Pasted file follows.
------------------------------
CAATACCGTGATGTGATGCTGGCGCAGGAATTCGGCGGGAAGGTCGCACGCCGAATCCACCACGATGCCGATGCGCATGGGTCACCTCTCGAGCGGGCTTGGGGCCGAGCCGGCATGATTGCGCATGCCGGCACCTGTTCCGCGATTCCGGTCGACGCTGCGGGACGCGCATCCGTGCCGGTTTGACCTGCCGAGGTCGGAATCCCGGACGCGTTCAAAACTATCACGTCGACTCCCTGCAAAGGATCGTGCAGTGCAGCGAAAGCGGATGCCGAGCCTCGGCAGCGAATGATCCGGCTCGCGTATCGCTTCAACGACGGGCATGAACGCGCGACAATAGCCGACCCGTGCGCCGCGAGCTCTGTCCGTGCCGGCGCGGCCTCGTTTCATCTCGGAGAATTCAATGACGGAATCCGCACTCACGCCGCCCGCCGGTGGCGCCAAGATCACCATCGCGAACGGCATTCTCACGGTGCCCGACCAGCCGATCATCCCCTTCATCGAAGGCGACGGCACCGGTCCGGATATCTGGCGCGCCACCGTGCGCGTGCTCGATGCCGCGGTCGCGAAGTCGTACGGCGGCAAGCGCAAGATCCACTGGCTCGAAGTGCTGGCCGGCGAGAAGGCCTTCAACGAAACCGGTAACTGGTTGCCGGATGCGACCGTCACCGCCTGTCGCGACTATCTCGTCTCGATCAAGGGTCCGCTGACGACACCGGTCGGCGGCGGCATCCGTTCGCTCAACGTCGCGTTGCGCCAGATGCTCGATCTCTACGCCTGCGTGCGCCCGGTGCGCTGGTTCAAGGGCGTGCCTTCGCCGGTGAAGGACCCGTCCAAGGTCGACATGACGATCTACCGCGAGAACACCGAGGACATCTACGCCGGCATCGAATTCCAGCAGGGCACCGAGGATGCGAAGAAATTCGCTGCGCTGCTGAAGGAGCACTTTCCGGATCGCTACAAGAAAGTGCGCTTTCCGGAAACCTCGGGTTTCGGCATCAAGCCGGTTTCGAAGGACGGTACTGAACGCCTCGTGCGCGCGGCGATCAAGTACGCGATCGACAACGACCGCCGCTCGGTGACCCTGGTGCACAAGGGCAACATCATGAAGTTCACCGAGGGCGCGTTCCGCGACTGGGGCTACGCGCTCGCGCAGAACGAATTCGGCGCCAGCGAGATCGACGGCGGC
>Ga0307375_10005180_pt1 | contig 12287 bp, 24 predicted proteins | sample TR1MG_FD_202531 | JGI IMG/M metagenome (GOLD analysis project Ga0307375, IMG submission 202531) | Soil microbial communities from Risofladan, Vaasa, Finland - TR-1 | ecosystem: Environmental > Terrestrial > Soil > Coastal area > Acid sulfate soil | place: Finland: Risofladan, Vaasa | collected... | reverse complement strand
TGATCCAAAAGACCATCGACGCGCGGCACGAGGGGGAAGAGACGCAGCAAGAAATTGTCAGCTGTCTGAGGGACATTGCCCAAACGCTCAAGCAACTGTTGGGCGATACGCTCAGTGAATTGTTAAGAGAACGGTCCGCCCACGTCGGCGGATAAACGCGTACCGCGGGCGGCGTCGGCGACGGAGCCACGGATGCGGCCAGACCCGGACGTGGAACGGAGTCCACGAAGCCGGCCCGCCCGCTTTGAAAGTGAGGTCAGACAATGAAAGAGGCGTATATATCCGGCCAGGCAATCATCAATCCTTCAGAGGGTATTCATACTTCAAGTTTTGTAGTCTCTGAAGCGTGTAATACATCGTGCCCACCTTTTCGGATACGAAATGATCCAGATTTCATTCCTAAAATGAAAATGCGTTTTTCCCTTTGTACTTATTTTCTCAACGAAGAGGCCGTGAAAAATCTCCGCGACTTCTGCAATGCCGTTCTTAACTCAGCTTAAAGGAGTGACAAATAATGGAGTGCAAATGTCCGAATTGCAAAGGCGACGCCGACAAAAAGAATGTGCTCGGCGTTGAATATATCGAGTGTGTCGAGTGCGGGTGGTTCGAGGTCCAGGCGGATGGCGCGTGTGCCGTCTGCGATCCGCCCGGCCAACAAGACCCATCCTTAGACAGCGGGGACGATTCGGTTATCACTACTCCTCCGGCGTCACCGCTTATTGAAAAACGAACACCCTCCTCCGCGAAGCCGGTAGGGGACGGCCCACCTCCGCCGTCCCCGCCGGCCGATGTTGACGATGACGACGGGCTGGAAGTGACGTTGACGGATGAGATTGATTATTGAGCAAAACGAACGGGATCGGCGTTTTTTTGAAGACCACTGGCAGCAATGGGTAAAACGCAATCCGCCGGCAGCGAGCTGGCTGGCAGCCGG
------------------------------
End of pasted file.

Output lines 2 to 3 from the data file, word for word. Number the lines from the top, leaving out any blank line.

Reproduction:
>Ga0307375_10005180_pt1 | contig 12287 bp, 24 predicted proteins | sample TR1MG_FD_202531 | JGI IMG/M metagenome (GOLD analysis project Ga0307375, IMG submission 202531) | Soil microbial communities from Risofladan, Vaasa, Finland - TR-1 | ecosystem: Environmental > Terrestrial > Soil > Coastal area > Acid sulfate soil | place: Finland: Risofladan, Vaasa | collected... | reverse complement strand
TGATCCAAAAGACCATCGACGCGCGGCACGAGGGGGAAGAGACGCAGCAAGAAATTGTCAGCTGTCTGAGGGACATTGCCCAAACGCTCAAGCAACTGTTGGGCGATACGCTCAGTGAATTGTTAAGAGAACGGTCCGCCCACGTCGGCGGATAAACGCGTACCGCGGGCGGCGTCGGCGACGGAGCCACGGATGCGGCCAGACCCGGACGTGGAACGGAGTCCACGAAGCCGGCCCGCCCGCTTTGAAAGTGAGGTCAGACAATGAAAGAGGCGTATATATCCGGCCAGGCAATCATCAATCCTTCAGAGGGTATTCATACTTCAAGTTTTGTAGTCTCTGAAGCGTGTAATACATCGTGCCCACCTTTTCGGATACGAAATGATCCAGATTTCATTCCTAAAATGAAAATGCGTTTTTCCCTTTGTACTTATTTTCTCAACGAAGAGGCCGTGAAAAATCTCCGCGACTTCTGCAATGCCGTTCTTAACTCAGCTTAAAGGAGTGACAAATAATGGAGTGCAAATGTCCGAATTGCAAAGGCGACGCCGACAAAAAGAATGTGCTCGGCGTTGAATATATCGAGTGTGTCGAGTGCGGGTGGTTCGAGGTCCAGGCGGATGGCGCGTGTGCCGTCTGCGATCCGCCCGGCCAACAAGACCCATCCTTAGACAGCGGGGACGATTCGGTTATCACTACTCCTCCGGCGTCACCGCTTATTGAAAAACGAACACCCTCCTCCGCGAAGCCGGTAGGGGACGGCCCACCTCCGCCGTCCCCGCCGGCCGATGTTGACGATGACGACGGGCTGGAAGTGACGTTGACGGATGAGATTGATTATTGAGCAAAACGAACGGGATCGGCGTTTTTTTGAAGACCACTGGCAGCAATGGGTAAAACGCAATCCGCCGGCAGCGAGCTGGCTGGCAGCCGG